Yes, you read it good. The new European Regulation 665/2014 foresees a mechanism where your creditor can request information about your bank account(s) in a certain Member State. Not unimportant, as the creditor needs to indicate the bank account number in his request for a transnational seizure (under Belgian national law, the indication of the name of the Bank would already sufficient).
Art. 14 of the Regulation now foresees what one could call a bank account disclosure mechanism:
Request for the obtaining of account information
1. Where the creditor has obtained in a Member State an enforceable judgment, court settlement or authentic instrument which requires the debtor to pay the creditor’s claim and the creditor has reasons to believe that the debtor holds one or more accounts with a bank in a specific Member State, but knows neither the name and/or address of the bank nor the IBAN, BIC or another bank number allowing the bank to be identified, he may request the court with which the application for the Preservation Order is lodged to request that the information authority of the Member State of enforcement obtain the information necessary to allow the bank or banks and the debtor’s account or accounts to be identified.
In a few Member States (including Belgium), such disclosure mechanism is completely new. The Regulation leaves it up to the Member States how they will organize this new disclosure, by giving a few examples:
Each Member State shall make available in its national law at least one of the following methods of obtaining the information referred to in paragraph 1:
an obligation on all banks in its territory to disclose, upon request by the information authority, whether the debtor holds an account with them;
access for the information authority to the relevant information where that information is held by public authorities or administrations in registers or otherwise;
the possibility for its courts to oblige the debtor to disclose with which bank or banks in its territory he holds one or more accounts where such an obligation is accompanied by an in personam order by the court prohibiting the withdrawal or transfer by him of funds held in his account or accounts up to the amount to be preserved by the Preservation Order; or
any other methods which are effective and efficient for the purposes of obtaining the relevant information, provided that they are not disproportionately costly or time-consuming.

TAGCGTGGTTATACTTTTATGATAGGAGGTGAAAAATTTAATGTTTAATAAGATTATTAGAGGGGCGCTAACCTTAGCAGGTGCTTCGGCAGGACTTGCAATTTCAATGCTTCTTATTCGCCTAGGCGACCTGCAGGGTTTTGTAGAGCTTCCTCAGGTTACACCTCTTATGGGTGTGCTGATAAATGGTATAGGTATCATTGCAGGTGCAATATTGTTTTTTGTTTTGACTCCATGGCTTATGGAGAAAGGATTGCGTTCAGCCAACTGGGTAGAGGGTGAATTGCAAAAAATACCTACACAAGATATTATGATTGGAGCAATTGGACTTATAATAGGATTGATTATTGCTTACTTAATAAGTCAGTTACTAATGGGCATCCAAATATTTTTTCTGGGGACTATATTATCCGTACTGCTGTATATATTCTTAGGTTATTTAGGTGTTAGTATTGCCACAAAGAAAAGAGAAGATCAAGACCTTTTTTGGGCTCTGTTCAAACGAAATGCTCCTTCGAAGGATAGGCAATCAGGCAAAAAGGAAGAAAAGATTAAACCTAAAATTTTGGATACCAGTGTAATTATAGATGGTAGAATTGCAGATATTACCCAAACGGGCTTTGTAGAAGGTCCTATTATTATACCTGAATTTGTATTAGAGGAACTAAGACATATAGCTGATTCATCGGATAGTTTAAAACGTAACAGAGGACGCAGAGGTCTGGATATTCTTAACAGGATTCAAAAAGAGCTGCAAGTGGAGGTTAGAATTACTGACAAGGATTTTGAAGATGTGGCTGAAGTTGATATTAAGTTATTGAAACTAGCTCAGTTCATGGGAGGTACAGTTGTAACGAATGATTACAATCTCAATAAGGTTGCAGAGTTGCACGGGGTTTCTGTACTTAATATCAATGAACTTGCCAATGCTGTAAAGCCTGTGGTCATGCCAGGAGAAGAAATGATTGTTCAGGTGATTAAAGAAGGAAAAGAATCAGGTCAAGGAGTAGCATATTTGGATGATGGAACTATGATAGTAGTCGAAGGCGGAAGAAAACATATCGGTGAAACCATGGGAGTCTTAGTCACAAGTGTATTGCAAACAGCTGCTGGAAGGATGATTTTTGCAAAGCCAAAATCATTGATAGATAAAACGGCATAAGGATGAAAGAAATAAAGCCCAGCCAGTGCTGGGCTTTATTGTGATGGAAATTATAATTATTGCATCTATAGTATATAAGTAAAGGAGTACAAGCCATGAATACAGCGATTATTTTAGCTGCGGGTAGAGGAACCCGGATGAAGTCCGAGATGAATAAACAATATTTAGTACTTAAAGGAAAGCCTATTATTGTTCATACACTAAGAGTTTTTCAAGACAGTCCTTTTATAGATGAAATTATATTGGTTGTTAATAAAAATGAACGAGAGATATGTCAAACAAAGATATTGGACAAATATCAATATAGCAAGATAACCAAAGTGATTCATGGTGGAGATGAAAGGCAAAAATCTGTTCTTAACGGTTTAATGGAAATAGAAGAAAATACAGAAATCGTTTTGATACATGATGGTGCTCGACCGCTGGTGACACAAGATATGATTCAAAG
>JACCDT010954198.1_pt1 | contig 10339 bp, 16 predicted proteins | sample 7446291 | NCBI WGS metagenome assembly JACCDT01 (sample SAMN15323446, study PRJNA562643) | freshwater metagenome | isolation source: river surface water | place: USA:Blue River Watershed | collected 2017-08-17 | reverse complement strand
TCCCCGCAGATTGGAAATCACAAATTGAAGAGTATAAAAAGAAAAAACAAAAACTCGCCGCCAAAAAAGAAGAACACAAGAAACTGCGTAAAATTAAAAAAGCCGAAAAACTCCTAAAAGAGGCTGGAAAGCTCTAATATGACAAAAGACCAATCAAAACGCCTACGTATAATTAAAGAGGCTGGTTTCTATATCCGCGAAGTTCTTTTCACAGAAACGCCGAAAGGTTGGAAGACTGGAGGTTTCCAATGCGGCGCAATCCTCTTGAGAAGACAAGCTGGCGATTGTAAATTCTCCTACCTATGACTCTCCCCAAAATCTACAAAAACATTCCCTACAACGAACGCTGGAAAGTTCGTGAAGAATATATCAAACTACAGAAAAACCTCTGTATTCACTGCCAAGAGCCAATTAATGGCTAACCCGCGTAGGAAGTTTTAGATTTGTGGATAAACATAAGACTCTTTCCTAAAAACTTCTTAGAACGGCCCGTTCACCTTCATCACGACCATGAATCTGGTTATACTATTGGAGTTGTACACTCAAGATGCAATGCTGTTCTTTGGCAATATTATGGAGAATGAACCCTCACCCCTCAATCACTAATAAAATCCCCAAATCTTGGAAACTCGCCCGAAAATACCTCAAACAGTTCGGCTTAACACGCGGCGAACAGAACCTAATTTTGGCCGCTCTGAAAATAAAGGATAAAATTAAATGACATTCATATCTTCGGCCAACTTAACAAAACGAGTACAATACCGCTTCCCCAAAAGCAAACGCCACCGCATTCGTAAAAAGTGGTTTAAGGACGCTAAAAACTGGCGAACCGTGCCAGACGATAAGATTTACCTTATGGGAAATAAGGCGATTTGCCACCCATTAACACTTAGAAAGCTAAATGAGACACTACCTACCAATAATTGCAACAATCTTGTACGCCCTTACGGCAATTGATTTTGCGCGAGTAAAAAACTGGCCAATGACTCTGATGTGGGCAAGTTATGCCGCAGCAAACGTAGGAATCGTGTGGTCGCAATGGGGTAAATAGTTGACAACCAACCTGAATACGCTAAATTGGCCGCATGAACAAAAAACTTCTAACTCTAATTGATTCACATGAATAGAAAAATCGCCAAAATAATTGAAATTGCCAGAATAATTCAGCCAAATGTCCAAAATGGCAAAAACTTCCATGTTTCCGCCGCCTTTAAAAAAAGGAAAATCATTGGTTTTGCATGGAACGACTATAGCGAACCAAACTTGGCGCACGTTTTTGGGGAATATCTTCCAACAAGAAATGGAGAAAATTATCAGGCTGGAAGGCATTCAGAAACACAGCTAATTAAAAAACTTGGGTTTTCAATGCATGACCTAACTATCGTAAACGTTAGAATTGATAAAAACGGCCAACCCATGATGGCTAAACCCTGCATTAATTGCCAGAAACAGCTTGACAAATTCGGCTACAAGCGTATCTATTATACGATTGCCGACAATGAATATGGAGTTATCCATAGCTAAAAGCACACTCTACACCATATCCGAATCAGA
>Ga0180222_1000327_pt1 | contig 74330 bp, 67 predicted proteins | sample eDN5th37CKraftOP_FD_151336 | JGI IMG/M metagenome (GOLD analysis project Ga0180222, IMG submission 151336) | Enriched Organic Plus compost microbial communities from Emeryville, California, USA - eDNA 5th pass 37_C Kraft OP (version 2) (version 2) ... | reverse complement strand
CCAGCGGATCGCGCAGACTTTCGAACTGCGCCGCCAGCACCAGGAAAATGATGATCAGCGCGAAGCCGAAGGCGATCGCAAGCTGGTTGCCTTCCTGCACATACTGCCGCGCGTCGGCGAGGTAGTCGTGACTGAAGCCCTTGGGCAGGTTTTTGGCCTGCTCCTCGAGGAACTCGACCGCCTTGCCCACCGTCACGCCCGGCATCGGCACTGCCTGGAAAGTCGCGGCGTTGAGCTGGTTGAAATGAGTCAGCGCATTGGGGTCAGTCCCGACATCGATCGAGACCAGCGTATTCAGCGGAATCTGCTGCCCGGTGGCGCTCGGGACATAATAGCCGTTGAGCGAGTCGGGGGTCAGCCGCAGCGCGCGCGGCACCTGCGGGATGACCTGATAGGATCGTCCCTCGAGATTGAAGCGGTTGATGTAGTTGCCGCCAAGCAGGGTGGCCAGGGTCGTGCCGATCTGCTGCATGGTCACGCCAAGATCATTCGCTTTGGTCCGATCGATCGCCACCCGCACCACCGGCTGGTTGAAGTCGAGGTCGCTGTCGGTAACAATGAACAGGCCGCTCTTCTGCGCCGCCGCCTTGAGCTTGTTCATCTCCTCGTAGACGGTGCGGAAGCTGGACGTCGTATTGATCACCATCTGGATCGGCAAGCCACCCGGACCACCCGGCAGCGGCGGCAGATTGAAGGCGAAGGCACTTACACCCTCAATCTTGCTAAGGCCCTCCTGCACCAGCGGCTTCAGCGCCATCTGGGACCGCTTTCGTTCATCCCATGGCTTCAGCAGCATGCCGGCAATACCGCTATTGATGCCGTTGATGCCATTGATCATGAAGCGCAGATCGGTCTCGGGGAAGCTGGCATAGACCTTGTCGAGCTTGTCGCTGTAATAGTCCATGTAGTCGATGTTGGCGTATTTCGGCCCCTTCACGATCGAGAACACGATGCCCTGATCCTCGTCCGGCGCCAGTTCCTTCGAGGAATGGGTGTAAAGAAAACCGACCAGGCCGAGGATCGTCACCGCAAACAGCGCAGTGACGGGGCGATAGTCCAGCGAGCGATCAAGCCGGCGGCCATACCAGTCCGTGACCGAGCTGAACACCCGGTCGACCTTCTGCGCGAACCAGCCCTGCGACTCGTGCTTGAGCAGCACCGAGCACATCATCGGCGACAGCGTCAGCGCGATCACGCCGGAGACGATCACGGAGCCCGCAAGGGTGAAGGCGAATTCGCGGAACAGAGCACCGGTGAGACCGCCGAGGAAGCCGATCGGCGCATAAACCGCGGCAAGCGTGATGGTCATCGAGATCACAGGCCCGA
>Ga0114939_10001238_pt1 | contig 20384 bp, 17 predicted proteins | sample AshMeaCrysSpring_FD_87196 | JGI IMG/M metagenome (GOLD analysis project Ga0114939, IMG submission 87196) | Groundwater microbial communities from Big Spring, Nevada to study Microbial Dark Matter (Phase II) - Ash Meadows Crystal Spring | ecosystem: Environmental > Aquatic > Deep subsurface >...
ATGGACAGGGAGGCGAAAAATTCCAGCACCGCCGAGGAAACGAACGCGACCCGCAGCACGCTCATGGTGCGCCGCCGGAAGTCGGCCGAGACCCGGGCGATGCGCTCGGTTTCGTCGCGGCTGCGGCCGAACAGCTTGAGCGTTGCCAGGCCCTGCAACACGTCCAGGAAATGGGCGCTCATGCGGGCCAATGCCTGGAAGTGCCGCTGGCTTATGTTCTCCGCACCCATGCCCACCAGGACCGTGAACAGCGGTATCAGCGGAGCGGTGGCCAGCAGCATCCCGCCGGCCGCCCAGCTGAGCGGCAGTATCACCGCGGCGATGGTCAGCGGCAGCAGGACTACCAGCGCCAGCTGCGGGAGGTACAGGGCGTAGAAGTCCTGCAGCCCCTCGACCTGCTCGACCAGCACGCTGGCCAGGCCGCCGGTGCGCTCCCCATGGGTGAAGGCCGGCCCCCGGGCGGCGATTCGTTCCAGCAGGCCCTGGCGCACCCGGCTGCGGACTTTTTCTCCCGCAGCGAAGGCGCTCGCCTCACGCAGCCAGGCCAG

Does this mean any creditor can just run to the Court and ask information?
No, some conditions apply:
- the creditor needs to be in possession of an enforceable judgment;
- there need to be reasons to believe the debtor holds bank accounts in this Member State.
Conclusion: it will be interesting to see how the Member States are going to apply this new mechanism. Whether it will be effective, will also depend on the interpretation of ‘reasons to believe the debtor holds bank accounts in this Member State’. This will probably be the key to the question if this will end the Pyrrhus decisions, where a creditor is accorded his claim but cannot find assets to seize.
From 18 January 2017, the new European Regulation 655/2014 establishing a European Account Preservation Order procedure to facilitate cross-border debt recovery in civil and commercial matters will enter into force.
The Regulation foresees in a procedure to seize bank accounts of your debtor in other EU Member States (except when your debtor is domiciled in United Kingdom or Denmark), without that the debtor is notified hereof. The debtor will only notice once the seizure is into force.
Such crossborder seizure can be obtained before the Courts of an EU Member State who would have jurisdiction on the merits of the case under the EU Regulation 1215/2012 (Brussels I bis).
The seizure can be requested before, during or even after the procedure on the merits of the case. The request has to be filed using a standard document.
To grant the request, the Court will have to examine 1) if there is urgency (periculum in mora) and 2) if there is on basis of the provided evidence enough reason to assume the Court will also decide in favor of the creditor in the proceedings concerning the merits of the case (fumus boni iuris). Although these principles are not unknown to national legislation, both will have to await the autonomous interpretation by the European Court of Justice.